Opening ourselves to the Spirit can lead us on the way of compassion, and transformation, not just as individuals but challenges us to become a community of compassion and justice that ensures all of God's children have ‘their daily bread’. It reminds us that God’s reign is a reign of justice, healing, mercy, and love on earth - not in heaven.


The world needs to come to an awareness that God loves us unconditionally. This awareness empowers us to be reconcilers, peacemakers, healers in our society by removing barriers that prevent justice. We must face here what is called the ‘scandal of the particular’ where the God of Jesus cares about the individual person as also highlighted in the Abraham story. Coming up soon are the anniversaries of the bombings of Hiroshima (August 6, 1945) and Nagasaki (August 9, 1945). This had nothing to do with God. The destruction was made possible because Japanese people we viewed as less than human as were the Vietnamese. And we have done in the church with women and people of other sexual minorities. The Abraham story and the gospel highlight the value of one human life against the possibility of vilification of a whole nation, a group, a race, a tribe. We are forced to confront those parts of ourselves that want to reduce the value of another so that they can be destroyed in some way by killing, dismissal, and marginalisation. If we make them ‘Japs,’ then killing them is not the same as killing a fellow human being. If we make them ‘fags’ then vilifying them is not the same as doing it to a fellow human being. If we make them ‘rag heads’ then profiling them is not the same as doing it to a fellow human being. If we make them ‘revolutionary guard’, then bombing Iranians can be justified.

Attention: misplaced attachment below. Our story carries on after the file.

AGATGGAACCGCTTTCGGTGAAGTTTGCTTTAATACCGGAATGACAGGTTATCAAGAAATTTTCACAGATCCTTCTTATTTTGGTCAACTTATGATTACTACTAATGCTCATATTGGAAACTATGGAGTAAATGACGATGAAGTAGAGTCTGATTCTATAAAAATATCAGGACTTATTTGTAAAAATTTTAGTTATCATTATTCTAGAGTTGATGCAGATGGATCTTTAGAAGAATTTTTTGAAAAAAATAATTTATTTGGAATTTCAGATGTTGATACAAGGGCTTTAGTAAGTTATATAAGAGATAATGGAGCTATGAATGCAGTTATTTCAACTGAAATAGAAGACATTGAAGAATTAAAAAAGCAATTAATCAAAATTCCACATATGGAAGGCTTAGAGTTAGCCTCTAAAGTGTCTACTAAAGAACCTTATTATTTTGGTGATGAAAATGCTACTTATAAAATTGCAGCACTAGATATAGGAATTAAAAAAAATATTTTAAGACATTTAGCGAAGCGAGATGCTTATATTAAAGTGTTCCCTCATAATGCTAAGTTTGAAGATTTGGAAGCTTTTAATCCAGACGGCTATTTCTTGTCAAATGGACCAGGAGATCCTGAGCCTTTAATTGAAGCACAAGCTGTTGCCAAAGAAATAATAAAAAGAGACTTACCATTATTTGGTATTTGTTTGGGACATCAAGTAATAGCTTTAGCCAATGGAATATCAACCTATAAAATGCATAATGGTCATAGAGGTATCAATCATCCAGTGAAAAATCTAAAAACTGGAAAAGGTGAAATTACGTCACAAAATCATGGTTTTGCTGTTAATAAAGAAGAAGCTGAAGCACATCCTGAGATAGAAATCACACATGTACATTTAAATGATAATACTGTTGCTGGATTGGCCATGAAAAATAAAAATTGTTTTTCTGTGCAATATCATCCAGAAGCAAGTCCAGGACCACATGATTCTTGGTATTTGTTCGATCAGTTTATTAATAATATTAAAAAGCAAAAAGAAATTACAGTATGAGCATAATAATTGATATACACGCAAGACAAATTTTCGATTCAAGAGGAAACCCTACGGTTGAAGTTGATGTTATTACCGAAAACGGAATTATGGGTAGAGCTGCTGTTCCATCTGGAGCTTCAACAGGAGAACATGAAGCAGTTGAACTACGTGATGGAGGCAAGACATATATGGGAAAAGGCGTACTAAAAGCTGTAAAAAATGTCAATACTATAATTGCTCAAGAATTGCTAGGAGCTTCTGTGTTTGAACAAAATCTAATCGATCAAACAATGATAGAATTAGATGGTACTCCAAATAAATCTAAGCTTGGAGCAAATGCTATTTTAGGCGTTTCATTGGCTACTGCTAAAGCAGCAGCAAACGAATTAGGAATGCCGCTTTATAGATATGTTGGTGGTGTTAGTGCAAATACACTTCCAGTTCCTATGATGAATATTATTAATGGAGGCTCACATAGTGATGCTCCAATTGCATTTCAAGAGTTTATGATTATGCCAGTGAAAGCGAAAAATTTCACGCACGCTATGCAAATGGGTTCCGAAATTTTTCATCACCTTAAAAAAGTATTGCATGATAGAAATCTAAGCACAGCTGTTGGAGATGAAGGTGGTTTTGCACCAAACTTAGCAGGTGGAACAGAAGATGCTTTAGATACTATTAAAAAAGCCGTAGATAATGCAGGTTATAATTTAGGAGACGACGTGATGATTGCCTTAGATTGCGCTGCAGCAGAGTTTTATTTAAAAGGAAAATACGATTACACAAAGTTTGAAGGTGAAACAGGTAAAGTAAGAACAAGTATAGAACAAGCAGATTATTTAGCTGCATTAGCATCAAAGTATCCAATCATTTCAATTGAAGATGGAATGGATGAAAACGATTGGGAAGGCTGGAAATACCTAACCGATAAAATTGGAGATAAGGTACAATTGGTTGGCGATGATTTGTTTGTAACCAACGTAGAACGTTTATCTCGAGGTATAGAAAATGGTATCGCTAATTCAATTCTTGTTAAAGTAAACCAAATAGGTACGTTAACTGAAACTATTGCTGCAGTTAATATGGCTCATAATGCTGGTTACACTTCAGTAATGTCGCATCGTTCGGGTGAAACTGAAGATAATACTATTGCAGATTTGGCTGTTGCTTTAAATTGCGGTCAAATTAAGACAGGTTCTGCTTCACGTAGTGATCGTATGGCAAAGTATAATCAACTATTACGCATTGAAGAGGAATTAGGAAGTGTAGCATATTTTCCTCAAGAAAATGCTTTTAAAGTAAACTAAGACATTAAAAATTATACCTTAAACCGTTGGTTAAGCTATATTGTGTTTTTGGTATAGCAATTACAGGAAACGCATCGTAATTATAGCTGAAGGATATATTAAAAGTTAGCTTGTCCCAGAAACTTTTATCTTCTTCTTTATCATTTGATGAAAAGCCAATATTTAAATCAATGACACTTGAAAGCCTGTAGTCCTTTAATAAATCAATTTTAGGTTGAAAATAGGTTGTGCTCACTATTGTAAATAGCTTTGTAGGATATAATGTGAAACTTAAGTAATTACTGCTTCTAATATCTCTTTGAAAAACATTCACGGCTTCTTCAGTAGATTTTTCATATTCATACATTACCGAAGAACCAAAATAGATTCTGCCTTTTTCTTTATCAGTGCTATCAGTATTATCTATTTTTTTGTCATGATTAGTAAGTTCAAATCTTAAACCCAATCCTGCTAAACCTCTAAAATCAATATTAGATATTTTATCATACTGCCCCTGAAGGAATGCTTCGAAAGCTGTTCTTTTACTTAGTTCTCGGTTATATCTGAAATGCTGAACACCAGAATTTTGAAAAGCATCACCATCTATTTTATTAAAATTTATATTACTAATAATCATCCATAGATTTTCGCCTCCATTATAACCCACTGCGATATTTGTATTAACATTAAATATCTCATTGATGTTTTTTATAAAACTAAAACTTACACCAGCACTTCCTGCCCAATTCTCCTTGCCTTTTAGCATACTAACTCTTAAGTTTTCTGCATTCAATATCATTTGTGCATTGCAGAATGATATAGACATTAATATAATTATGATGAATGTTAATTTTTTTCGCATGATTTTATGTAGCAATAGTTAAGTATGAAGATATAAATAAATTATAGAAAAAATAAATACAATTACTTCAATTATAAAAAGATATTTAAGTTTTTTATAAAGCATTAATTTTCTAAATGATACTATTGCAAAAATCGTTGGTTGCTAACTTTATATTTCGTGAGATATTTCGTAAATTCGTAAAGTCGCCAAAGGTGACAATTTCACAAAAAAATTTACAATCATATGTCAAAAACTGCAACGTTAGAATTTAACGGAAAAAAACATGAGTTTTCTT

We attend to our daily lives while people somewhere else are bleeding and suffering and dying whether on the open seas, villages in Afghanistan or Yemen, or elsewhere in the Middle East of the Amazon. Abraham stands for each one of us. Each one of possesses a particular and deeply human voice. We possess a human heart that is filled with the Spirit of Love, the Spirit of Jesus, the ‘prince’ of peace. Each one of us can be an Abraham who does not need to bargain with God but to speak to those in power. We have the power to speak, to penetrate the shadows and the fog rather than be silent about things that matter. Why are we so silent? Silence will not help bring our world to the standards of God’s Reign. Our baptism calls us to live differently. To follow or embody Jesus involves recognising the needs of the poor, the hungry, the forgotten - and responding constantly. We do not have to go far to encounter people and families who cannot meet their basic needs. We cannot just ask for change we need to bring it about. The present realties of our world cannot remain unchanged.